James Yorkston: I Was A Cat From A Book
The first noticeable thing about Yorkston’s seventh album is that his vocals are very quiet. Quiet to match the jazz drum scrapping, ethereal piano work, and other muted instrumentation. Yorkston even falls dangerously close to easy listening; his voice is pleasant and warm, the music isn’t alarming, and there’s a possibility of sleep inducement.
Yorkston replicates an early decade soft folk, similar to that of Cat Stevens, but doesn’t do anything innovative with it. “This Line Says” has the elements of classical acoustic guitar, sweeping orchestral movements (here is promise for something, something big and dark and raunchy that the song would need to have more impact coupled with the lines “And this line means I love you/And this line is a lie”) and again subdued vocals.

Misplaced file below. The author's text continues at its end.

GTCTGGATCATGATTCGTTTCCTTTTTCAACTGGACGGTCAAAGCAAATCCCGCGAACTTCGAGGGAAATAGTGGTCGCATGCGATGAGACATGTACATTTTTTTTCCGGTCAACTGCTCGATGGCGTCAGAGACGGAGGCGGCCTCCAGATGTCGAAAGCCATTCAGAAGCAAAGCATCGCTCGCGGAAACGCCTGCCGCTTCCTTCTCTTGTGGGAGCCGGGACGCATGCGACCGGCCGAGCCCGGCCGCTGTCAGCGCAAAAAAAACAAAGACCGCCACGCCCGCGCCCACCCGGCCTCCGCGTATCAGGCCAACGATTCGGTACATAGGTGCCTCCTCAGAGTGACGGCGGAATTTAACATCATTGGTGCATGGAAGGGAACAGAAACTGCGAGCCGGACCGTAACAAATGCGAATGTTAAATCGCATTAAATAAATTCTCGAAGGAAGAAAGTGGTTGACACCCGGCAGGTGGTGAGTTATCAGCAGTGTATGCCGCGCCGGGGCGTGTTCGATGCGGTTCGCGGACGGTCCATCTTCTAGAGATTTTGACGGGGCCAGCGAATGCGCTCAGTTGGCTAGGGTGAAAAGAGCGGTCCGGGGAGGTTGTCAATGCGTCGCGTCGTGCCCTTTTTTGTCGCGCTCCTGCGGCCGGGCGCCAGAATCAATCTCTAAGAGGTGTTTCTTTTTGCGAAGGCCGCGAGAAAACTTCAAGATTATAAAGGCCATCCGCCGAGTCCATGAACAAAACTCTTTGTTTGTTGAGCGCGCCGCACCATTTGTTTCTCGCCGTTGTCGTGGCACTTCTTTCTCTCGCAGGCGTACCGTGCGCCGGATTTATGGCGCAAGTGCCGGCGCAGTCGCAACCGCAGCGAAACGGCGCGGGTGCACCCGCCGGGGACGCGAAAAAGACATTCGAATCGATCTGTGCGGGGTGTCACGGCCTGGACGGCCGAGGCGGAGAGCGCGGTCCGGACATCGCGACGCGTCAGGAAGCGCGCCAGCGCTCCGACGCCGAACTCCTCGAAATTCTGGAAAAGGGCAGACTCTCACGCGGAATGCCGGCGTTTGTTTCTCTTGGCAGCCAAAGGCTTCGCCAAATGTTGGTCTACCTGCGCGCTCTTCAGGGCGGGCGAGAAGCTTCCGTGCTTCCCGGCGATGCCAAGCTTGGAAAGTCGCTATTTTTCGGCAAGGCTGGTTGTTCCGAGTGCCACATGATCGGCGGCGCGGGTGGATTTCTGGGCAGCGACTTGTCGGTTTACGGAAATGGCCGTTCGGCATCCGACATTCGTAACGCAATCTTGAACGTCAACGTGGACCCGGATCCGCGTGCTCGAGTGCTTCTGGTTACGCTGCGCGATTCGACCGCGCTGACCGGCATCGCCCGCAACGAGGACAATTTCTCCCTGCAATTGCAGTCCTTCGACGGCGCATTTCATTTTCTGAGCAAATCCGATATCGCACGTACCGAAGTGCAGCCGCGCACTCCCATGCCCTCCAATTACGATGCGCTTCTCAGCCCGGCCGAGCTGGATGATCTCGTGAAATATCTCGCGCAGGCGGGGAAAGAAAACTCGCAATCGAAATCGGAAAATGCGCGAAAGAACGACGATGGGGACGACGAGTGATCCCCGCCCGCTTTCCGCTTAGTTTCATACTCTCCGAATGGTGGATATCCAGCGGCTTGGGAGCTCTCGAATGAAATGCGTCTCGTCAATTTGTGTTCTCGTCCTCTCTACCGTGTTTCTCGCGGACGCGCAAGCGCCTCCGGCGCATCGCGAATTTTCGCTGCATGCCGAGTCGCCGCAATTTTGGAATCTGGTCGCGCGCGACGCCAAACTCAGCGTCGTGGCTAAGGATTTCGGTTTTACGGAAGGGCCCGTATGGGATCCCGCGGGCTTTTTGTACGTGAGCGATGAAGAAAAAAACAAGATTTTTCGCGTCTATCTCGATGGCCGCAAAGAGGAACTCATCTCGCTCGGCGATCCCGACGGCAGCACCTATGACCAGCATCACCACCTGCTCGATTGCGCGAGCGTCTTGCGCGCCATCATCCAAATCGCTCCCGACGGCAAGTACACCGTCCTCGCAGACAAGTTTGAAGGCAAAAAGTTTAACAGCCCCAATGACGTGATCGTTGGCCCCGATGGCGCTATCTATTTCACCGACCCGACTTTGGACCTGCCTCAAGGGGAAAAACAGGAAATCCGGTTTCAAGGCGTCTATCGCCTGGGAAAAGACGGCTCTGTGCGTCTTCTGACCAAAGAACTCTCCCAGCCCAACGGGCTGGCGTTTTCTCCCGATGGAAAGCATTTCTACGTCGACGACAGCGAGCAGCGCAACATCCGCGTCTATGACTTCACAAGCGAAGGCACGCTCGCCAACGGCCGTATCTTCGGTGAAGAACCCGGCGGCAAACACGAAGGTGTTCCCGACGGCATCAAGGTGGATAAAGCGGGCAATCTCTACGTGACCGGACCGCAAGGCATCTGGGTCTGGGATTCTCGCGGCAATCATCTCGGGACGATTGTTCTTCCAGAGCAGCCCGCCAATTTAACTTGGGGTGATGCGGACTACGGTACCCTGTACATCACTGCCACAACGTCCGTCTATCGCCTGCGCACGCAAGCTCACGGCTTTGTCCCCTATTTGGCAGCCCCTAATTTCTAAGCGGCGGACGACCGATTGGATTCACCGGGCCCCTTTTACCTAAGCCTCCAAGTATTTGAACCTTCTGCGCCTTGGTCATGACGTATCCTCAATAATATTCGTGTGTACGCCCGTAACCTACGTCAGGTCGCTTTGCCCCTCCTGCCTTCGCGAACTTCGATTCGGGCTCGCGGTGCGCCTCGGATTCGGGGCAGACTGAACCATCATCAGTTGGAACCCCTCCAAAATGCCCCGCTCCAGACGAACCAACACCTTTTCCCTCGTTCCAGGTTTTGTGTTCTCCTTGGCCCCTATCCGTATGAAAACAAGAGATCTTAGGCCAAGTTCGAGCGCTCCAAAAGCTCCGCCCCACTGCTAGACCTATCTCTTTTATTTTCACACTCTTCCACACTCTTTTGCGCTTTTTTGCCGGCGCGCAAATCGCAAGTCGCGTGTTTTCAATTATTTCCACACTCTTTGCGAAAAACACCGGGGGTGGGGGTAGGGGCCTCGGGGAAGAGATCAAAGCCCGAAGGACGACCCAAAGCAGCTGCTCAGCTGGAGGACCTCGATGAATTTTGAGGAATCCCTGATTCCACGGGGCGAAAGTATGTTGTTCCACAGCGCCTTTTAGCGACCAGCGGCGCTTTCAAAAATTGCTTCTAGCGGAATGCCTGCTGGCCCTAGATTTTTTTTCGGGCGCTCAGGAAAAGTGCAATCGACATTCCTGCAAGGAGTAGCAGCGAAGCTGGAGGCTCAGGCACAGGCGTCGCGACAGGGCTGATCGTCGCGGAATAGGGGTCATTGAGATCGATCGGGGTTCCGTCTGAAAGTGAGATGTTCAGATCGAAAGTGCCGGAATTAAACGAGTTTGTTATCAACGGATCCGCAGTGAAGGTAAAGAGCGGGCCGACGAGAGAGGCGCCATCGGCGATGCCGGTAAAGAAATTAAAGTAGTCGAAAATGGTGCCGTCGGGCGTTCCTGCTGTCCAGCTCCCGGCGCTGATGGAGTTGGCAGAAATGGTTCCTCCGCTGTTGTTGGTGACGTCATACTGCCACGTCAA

There isn’t a problem with his musicianship. Yorkston is playing to people who listen to Yorkston, and that’s probably a very comfortable subset of people, enough to make this his seventh studio album. He does have a bevy of guest artists on I Was A Cat who bring their own unique voice. “Just As Scared” is another nearly great song with a strong, classy female vocalist. (Check out the round robin toward the end.) It would sound at home in a dark lounge, candles on every table, clientele bopping their head when they aren’t fully engaged in conversation with the person across the table, smoke drifting about, alcohol being consumed, just a place where a cool cat from a Fitzgerald book could really go to unwind from his angst-ridden life.